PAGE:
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Even a highly efficient car engine can still only convert about one-third of the energy contained in fuel to actually propel a car. The majority is lost via heat through the car’s exhaust and radiator. Why not create new methods of harnessing the wasted heat?

Technology from the Germans is always technology worth paying attention to. Practical, logical, simple and genius is how we describe the three new heat-harnessing technologies BMW is currently working on.

Simple physics would suggest that no energy is ever created or destroyed, simply transformed into another form. For this reason, BMW has decided to make use of all that heat energy produced by vehicles.

BMW says it’s working on harnessing the heat energy to help improve fuel consumption and reduce CO2 emissions.

There are three different ways that BMW engineers have developed to harness heat energy. Firstly, an idea to banish cold starts forever (help reduce emissions). Secondly, converting heat released from the car’s exhaust into good old electricity (technology inspired by space probes of the 1960s). Thirdly and perhaps the easiest of all, to use waste heat to heat the interior of a car.

“We want cars to warm up as quickly as possible, since higher temperatures mean less friction, less friction means less fuel consumption and, therefore, less CO2,” says Dr Andreas Eder, Head of Heat Management Pre-Development Projects at BMW Group.

The first technology will see the engine provided with better heat insulation to prevent it from cooling down too quickly. Of course this technology would be most beneficial in colder climates.

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BMW has worked out that each degree Celsius the engine temperature is above the ambient temperature reduces fuel consumption by 0.2 per cent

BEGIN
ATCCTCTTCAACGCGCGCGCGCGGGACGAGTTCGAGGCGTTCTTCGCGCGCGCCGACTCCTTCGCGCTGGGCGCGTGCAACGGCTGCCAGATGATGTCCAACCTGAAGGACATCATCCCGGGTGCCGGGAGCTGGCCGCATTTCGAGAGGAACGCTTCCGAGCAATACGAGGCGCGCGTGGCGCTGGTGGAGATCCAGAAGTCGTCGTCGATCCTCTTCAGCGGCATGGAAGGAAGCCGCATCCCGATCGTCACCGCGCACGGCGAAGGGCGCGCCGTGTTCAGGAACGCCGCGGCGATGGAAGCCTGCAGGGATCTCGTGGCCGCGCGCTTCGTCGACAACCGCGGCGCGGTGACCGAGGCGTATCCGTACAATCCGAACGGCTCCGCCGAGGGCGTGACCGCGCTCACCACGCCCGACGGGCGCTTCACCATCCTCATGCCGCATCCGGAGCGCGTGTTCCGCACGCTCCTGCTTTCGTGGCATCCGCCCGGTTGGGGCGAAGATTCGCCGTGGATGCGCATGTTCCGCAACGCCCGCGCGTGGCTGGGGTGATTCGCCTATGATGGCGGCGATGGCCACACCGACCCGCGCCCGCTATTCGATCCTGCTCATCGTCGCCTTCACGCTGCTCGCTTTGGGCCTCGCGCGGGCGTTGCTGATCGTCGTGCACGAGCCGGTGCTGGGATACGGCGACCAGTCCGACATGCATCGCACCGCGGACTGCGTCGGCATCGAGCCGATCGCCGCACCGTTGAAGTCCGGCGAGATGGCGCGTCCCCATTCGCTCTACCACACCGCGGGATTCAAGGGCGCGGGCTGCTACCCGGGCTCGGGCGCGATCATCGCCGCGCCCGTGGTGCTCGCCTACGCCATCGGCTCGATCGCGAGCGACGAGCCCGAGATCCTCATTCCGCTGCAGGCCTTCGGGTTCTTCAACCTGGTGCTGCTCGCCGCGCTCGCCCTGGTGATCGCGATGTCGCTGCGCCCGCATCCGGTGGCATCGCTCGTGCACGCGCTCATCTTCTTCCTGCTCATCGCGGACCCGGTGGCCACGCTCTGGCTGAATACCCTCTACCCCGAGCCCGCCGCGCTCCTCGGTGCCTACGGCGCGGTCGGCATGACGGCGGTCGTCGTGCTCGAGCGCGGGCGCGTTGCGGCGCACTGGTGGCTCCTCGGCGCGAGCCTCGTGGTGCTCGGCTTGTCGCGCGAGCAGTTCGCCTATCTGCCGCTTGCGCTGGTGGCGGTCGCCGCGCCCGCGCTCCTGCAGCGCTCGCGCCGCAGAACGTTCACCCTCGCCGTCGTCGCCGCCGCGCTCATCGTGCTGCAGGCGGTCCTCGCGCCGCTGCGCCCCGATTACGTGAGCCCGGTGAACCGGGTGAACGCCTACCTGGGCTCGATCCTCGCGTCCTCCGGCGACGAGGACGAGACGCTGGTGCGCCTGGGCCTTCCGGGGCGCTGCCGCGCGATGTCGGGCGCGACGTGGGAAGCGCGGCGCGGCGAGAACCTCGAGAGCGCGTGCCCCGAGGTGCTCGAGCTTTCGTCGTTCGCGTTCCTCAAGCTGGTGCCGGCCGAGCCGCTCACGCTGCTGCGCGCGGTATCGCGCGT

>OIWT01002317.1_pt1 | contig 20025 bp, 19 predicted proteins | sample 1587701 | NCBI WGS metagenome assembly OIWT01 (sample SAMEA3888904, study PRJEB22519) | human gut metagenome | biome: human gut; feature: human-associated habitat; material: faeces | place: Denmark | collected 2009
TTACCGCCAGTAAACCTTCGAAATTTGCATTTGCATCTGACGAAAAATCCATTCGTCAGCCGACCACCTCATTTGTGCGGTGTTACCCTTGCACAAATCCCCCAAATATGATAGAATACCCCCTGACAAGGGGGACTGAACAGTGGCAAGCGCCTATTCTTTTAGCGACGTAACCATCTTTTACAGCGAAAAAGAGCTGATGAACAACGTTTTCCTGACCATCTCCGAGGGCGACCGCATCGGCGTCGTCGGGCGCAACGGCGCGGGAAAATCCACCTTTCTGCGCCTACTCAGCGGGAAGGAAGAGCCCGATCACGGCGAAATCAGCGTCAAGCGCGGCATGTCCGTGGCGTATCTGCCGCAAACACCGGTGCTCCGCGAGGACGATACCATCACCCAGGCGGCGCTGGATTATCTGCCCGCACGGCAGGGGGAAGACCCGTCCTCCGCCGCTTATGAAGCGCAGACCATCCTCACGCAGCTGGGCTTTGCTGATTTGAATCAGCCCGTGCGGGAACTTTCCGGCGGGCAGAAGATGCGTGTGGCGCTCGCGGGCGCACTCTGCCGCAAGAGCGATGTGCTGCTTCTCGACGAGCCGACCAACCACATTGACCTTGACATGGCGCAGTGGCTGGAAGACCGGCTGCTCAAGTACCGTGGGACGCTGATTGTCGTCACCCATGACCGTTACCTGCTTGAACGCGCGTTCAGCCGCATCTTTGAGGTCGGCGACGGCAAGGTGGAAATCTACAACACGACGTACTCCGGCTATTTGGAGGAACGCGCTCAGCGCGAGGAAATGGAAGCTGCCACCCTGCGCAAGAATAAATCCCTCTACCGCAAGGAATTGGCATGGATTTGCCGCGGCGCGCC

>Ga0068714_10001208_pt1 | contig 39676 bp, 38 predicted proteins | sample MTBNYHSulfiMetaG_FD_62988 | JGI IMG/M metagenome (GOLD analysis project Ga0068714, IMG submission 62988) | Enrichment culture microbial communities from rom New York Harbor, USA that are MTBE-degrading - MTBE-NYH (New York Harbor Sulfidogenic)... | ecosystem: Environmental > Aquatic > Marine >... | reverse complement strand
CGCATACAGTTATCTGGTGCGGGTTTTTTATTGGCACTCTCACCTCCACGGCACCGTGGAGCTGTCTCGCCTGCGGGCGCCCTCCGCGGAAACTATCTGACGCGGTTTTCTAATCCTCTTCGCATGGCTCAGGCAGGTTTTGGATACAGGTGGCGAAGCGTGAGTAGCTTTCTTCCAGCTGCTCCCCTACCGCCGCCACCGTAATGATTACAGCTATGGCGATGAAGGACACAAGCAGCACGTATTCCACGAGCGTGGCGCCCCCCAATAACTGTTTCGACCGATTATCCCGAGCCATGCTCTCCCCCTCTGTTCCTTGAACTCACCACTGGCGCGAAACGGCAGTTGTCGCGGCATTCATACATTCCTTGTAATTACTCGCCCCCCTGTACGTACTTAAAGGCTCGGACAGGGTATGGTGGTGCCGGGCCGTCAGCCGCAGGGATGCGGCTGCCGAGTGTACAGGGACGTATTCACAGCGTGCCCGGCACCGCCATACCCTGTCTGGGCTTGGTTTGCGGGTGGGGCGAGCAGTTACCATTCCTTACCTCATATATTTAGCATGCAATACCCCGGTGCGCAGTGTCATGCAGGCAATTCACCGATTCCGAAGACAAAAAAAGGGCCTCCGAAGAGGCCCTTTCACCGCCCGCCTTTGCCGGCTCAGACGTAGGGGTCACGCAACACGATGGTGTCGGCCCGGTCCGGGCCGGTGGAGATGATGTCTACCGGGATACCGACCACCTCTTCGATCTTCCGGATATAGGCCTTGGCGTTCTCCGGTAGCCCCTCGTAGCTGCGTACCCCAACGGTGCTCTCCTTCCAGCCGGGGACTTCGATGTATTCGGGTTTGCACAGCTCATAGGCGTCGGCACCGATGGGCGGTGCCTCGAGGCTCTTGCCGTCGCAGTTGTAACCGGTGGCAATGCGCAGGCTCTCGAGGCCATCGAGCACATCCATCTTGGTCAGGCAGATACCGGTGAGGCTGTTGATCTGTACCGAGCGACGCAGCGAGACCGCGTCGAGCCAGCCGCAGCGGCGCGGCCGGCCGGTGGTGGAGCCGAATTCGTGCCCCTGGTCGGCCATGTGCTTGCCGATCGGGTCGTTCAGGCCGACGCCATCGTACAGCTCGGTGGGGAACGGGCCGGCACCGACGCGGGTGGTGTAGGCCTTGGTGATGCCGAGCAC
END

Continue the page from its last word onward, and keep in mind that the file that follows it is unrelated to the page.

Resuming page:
If you’re wondering if it’s disadvantages for the engine to remain so hot, engineers have even worked out a better way to protect components in the engine compartment which have to be cooled. Meanwhile the engine itself will cool down much slower and can even keep temperatures of approximately 40 degrees Celsius after 12 hours of being switched off.

This technology will also mean hot air for the interior can be produced quicker, a feature most diserable in European winters.

The second technology is turning exhaust heat into electricity. Given that between three to eight per cent of total fuel consumption in modern cars is a result of its electricity needs, BMW has worked out that by using a thermoelectric generator in the exhaust gas recirculation cooler system, it can harness up to 250 W of energy (roughy half the on-board electricity consumption in a BMW 5 Series).

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To put that into real world figures, the system can help reduce fuel consumption by about two per cent.

This technology is inspired by space probs of the 1960s, which makes us wonder if it really takes 50 years for space craft technology to make it to cars? We could try and explain to you how the thermoelectric generator works, but we best let BMW do that:

“(It) uses the effect of the temperature gradient in thermoelectric semi-conductor elements generating electrical voltage (the Seebeck Effect). The bigger the difference in temperature, the higher the voltage generated.”

The third heat-harnessing technology will see BMW engineers working on an exhaust gas heat exchanger. The idea is to help quickly warm up the drivetrain more quickly. Such an exchanger conveys heat, or thermal energy, from one flow to another, apparently Petrol engine powered cars will benefit the most from this as diesel cars are now too efficient to generate too much wasted heat.

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In fact for most diesel cars the excess heat generated by the engine is now longer sufficient to heat the interior, forcing manufacturers to use an additional electric heater, which BMW claims can add as much as 1 litre per 100 kilometres extra fuel consumption.

The solution? BMW engineers have worked out how to use the hot exhaust emissions (using a heat exchanger) close to the catalytic converter to help heat the interior.

All technologies are still in the works and we may not seem them for some time (although prototypes do already exist).

It’s worth congratulating BMW for their innovation in creating more fuel efficient cars, although the savings may not be that significant, mixed in with a whole range of other technologies, the future of BMW environmentally friendly cars is looking very green.




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